Seven experts weighed in at a recent event called "EDU Talks: Raising Washington," hosted by the University of Washington College of Education. Here are some of the highlights.
When it comes to how children learn, first impressions are important. An early and positive start to a child’s education — through things like playtime, stimulating conversation or a good preschool — can improve her chances of success in school. That’s especially true for students living in poverty, who often start and stay behind in school.
That finding has been at the center of decades of research into early childhood education, and a selling point for the programs like The Parent-Child Home program in King County (which helps low-income parents play with their toddlers in a way that maximizes learning) and Seattle’s subsidized, citywide preschool program.
What are some other models for improving early childhood education? Seven experts weighed in at a recent event called “EDU Talks: Raising Washington,” hosted by the University of Washington College of Education. Here are some of the highlights.
1. Extreme Makeover: Classroom Edition
Dawn Williams, a curriculum specialist for the UW College of Education, shared lessons from her project “Meaningful Makeover” — a show where each episode is dedicated to revamping an early learning classroom. The changes her team make to the classroom — things like lowering shelves so children can access materials — help students feel more comfortable learning in that space, said Williams.
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2. He’s Got This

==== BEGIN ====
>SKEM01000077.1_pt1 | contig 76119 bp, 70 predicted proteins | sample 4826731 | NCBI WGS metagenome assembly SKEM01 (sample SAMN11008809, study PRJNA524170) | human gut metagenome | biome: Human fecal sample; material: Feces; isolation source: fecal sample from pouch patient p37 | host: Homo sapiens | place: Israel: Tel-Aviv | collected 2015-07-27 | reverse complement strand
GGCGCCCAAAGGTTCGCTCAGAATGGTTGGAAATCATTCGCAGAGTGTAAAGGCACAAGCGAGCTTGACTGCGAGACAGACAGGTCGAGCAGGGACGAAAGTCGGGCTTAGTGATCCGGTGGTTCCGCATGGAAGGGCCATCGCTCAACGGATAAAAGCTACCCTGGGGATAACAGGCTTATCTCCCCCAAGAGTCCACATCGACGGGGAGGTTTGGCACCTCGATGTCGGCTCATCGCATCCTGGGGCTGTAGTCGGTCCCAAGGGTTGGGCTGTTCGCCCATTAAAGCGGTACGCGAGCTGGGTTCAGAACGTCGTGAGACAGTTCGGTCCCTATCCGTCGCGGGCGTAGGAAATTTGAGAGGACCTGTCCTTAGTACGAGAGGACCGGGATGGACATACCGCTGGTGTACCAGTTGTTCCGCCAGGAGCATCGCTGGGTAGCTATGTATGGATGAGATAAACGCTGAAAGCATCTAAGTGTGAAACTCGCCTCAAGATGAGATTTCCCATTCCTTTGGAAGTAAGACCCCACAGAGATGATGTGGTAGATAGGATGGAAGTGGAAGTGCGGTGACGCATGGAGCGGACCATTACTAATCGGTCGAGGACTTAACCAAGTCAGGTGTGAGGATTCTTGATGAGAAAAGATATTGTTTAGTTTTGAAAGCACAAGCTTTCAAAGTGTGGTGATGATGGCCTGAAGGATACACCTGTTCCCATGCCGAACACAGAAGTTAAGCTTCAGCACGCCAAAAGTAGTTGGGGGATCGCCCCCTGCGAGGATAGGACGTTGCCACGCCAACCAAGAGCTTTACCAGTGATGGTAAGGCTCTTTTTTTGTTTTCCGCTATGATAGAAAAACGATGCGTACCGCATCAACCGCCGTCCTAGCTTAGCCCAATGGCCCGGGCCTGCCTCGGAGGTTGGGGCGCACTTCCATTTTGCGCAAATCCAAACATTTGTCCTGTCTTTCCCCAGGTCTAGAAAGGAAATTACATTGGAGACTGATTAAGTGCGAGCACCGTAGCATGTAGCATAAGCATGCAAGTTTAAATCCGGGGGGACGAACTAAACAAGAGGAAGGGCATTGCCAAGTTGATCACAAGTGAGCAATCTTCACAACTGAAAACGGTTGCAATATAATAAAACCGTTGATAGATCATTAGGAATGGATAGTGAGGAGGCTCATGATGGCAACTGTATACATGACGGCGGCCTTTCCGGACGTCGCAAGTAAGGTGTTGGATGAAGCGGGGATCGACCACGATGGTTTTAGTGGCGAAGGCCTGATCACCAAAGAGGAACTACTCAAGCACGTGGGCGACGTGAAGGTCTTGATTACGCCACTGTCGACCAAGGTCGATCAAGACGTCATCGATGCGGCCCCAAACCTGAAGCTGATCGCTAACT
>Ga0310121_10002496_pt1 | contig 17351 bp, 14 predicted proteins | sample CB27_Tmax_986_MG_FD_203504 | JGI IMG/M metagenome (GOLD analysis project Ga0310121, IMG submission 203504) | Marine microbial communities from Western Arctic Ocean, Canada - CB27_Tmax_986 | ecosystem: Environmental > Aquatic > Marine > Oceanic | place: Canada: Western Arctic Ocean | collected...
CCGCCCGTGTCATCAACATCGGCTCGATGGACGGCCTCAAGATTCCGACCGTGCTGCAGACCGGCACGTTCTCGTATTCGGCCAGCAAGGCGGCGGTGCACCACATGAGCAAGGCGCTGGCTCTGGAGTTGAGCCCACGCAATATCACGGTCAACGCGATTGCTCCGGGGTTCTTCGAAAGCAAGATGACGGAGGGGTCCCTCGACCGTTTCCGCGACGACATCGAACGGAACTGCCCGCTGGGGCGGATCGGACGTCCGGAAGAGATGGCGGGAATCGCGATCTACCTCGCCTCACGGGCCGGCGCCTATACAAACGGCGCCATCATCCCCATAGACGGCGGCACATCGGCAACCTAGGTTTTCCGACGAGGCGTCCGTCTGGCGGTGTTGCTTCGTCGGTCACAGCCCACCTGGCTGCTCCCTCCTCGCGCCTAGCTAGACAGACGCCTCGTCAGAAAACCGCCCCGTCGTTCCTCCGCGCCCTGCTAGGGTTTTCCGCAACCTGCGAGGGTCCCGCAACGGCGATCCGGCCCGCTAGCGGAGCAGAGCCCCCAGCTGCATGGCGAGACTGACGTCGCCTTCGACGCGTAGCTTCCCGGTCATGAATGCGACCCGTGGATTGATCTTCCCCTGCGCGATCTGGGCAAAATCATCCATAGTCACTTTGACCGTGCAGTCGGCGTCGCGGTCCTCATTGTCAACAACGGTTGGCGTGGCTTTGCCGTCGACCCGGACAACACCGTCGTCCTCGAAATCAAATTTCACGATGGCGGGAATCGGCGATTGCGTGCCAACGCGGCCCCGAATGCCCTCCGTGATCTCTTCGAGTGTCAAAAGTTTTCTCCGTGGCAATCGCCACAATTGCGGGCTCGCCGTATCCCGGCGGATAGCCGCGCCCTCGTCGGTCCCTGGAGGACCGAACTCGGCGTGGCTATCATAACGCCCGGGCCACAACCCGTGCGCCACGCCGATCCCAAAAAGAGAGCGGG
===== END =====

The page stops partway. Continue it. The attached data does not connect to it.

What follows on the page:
Holly Schindler, an assistant professor of early childhood and family studies, gave a second EDU Talk on her project that supports low-income fathers. The men are filmed while interacting with their young children. Then, using the footage, Schindler’s team puts together a highlight reel of positive interactions to show the dads what they’re doing right.
“The opportunity to have somebody show you really good things you’re already doing and to point that out and see that on film, that can be especially powerful for a father,” she told Education Lab last February.
3. Snack Time 2.0
At The Haring Center’s Experimental Education Unit, an early childhood education center, UW teaching associate Ariane Gauvreau uses snack time as a way to build relationships in an inclusive classrooms — where students with and without disabilities are present. By pointing to images on a diagram, students can have a conversation without speaking. Her research found that the extra tool encouraged students to communicate beyond just snack time.
Want to learn about other projects? You can view talks from the event on the UW College of Education’s YouTube channel.